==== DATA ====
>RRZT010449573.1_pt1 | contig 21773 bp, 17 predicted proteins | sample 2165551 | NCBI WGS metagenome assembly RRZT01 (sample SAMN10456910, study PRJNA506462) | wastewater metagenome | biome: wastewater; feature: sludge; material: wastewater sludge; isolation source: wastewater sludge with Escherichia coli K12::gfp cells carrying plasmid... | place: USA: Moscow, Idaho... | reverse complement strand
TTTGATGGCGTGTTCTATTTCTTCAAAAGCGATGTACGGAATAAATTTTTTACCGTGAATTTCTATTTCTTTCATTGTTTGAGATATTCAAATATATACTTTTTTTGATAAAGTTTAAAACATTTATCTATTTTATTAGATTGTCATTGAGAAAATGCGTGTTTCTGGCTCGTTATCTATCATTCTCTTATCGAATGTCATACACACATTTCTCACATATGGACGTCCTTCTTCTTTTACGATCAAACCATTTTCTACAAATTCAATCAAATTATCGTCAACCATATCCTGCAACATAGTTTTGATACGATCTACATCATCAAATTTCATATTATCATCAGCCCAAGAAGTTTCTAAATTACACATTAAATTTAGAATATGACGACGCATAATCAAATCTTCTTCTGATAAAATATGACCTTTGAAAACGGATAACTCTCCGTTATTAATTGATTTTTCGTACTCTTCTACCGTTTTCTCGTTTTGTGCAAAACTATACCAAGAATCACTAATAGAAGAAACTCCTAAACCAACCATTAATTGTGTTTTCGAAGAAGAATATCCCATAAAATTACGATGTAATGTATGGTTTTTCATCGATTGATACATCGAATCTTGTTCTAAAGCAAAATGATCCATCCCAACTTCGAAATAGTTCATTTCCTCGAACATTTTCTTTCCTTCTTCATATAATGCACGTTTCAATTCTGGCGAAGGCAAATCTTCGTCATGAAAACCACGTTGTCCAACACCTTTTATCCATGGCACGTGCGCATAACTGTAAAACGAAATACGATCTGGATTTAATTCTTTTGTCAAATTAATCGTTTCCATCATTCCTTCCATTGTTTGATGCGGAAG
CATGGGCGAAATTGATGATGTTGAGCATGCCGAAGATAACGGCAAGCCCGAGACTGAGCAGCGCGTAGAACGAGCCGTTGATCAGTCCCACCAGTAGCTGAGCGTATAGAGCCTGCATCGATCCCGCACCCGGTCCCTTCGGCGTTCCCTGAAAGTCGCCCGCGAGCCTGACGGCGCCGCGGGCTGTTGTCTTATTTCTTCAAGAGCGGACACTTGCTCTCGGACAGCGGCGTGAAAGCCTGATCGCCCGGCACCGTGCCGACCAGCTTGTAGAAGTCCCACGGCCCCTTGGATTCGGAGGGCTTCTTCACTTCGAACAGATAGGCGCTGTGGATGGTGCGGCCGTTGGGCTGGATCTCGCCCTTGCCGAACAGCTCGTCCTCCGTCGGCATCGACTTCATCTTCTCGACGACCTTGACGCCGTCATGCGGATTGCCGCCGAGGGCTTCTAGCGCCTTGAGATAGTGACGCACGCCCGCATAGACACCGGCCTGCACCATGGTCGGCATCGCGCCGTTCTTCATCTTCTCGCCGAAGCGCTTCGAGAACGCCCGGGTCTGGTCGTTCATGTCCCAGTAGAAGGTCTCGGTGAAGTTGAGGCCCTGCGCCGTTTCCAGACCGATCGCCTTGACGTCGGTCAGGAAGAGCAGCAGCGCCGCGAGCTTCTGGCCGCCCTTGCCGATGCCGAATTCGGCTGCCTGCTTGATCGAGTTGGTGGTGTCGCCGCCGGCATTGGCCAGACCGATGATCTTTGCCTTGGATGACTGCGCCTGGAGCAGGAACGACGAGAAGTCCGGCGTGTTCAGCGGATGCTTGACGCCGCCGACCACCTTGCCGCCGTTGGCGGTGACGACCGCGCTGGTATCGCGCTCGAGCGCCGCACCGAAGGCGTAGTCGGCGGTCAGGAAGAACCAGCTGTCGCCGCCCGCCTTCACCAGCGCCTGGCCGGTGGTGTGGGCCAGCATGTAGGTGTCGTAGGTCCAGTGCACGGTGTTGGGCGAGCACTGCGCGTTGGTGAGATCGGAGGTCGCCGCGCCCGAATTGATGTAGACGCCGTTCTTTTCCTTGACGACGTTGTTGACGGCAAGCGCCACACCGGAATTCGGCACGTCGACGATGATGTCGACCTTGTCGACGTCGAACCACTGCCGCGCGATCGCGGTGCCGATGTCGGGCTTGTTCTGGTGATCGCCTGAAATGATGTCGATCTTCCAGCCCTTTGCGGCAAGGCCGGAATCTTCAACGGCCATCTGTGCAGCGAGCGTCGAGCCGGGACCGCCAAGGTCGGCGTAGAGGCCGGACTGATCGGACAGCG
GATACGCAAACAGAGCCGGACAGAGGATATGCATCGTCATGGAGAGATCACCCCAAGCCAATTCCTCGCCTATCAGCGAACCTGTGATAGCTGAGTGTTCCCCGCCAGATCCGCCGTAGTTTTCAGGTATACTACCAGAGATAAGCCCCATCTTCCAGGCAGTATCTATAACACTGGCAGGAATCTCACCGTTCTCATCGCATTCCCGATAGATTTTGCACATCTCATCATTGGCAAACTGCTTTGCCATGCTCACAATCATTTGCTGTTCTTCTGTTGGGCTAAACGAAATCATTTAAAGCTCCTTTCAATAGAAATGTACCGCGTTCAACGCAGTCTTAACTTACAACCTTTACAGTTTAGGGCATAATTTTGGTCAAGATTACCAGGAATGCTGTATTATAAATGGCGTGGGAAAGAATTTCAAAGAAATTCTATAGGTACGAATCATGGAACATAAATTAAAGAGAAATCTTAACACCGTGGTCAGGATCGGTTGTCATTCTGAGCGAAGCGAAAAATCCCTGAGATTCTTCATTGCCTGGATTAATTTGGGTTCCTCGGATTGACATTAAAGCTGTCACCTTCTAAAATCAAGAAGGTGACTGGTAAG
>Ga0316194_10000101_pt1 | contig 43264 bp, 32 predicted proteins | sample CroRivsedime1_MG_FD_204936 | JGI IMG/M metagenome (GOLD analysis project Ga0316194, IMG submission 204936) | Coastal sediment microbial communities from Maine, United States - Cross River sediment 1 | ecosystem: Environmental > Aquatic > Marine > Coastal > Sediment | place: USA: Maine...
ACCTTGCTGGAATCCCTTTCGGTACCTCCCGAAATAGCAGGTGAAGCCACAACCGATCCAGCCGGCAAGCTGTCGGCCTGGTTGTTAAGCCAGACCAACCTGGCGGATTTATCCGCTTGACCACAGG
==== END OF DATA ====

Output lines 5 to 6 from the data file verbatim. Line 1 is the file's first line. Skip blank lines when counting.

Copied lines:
>Ga0316194_10000101_pt1 | contig 43264 bp, 32 predicted proteins | sample CroRivsedime1_MG_FD_204936 | JGI IMG/M metagenome (GOLD analysis project Ga0316194, IMG submission 204936) | Coastal sediment microbial communities from Maine, United States - Cross River sediment 1 | ecosystem: Environmental > Aquatic > Marine > Coastal > Sediment | place: USA: Maine...
ACCTTGCTGGAATCCCTTTCGGTACCTCCCGAAATAGCAGGTGAAGCCACAACCGATCCAGCCGGCAAGCTGTCGGCCTGGTTGTTAAGCCAGACCAACCTGGCGGATTTATCCGCTTGACCACAGG